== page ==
Ana Tijoux is the Chilean hip-hop protester. Her cover letter could well be what media outlets like The Rolling Stones who chose her as the best rapper in Spanish, The New York Times who points to her as the Latin American response to Lauryn Hill, or magazines like Newsweek who ranks her as the most important Latin American rapper on the international scene.
Ana Tijoux was born in Lille in 1977. Her parents went into exile during Augusto Pinochet’s dictatorship in Chile, which has left a mark on her career, marked by a special sensitivity to political and social issues. Her music dialogues to the sound of hip hop, fused. A feminist and activist in her lyrics, she denounces social and cultural deficiencies.
In favor of women’s rights and against gender violence, in 2014 she highlighted in her album “Vengo” the song “Antipatriarch”. She frequently participate in campaigns against inequality and oppression in the world. Tijoux is committed to defending women’s rights and has denounced gender violence and inequality. Also the inequality faced by artists in the world of cinema, or singers.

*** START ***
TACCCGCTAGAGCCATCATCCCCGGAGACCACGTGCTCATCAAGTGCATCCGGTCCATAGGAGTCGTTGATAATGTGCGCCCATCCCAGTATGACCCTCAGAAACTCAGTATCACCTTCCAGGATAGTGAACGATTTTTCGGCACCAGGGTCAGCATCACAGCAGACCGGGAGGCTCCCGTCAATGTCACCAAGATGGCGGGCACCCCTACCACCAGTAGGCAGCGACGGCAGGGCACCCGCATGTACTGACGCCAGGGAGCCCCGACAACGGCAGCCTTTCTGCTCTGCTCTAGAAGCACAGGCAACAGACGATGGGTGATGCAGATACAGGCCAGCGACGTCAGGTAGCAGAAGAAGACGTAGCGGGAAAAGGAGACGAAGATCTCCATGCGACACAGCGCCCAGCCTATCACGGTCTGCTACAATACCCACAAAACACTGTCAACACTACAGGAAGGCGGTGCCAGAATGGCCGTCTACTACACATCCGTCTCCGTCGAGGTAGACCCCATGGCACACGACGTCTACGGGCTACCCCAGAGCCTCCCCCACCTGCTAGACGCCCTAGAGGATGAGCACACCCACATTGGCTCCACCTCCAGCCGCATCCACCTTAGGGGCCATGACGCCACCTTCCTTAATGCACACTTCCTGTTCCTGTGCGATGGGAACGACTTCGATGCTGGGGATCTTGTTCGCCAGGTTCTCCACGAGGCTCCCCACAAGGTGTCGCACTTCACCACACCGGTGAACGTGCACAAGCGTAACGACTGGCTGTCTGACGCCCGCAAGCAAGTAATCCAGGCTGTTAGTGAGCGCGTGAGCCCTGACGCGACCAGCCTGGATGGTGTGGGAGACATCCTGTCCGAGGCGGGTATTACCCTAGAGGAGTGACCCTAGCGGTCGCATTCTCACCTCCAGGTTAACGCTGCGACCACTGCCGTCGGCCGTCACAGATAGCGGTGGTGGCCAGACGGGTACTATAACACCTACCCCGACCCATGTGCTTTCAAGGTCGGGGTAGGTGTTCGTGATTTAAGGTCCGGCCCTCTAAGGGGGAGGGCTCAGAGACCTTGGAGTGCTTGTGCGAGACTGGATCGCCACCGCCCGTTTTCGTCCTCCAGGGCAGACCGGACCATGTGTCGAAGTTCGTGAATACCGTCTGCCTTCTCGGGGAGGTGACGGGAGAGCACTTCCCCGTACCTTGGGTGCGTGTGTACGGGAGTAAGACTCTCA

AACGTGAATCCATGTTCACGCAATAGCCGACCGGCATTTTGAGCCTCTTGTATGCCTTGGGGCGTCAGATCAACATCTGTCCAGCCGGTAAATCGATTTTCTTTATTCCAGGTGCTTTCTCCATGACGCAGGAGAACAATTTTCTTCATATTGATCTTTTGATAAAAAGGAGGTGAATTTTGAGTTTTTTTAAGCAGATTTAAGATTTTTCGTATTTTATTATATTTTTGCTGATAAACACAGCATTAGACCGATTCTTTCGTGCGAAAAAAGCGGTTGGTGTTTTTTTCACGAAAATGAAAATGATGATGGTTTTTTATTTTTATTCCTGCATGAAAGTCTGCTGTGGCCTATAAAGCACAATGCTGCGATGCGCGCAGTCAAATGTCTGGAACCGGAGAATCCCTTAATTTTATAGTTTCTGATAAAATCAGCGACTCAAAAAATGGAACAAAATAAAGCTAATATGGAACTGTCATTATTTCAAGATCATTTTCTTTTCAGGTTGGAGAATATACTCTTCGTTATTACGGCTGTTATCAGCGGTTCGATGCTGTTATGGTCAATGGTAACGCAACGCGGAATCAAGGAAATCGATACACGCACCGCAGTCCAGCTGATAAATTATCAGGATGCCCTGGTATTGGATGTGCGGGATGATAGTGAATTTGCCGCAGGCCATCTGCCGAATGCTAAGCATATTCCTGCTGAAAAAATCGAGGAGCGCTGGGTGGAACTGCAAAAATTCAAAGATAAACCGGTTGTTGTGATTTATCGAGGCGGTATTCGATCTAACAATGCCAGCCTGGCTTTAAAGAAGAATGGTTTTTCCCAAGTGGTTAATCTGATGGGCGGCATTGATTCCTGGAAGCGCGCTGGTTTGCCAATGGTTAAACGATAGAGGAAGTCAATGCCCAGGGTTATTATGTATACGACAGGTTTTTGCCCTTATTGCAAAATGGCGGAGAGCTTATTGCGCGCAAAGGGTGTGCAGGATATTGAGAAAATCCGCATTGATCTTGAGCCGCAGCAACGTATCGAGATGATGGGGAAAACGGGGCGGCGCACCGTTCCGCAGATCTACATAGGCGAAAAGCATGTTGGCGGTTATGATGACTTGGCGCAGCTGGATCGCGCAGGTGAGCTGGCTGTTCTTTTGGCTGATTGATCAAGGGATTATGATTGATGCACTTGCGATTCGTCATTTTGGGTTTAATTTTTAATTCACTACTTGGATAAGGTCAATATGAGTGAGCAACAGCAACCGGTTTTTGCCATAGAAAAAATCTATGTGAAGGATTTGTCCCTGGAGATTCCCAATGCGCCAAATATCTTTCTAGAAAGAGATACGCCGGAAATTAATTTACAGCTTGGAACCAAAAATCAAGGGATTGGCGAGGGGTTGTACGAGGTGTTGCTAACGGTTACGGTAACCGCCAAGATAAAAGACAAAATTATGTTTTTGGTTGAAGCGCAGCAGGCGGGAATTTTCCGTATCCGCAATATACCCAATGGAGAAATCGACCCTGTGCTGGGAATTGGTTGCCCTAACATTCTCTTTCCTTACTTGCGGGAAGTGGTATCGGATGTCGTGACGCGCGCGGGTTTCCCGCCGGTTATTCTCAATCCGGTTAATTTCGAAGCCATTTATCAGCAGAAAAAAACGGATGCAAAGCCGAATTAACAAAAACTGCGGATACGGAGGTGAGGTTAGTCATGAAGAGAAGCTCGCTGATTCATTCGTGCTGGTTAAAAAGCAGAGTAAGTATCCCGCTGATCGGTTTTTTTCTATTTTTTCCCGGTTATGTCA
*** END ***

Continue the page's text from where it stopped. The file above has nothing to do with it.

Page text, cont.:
Ana is a global artist. About to publish her first book of poetry and her fifth studio album, she dares to go through all the creative processes: she composes, writes and arranges both her own themes and those she develops for different audiovisual projects, from films to documentaries. She has also put herself in front of the camera in films such as La Isla de los Pingüinos or a Chilean series of upcoming premieres and feminist theme called La Jauría.
She has dozens of nominations for various awards such as the MTV, 40 Principales, Indie Music Awards and has eight Grammy nominations (both Latin and Anglo), making her the Chilean woman with the most nominations for these awards.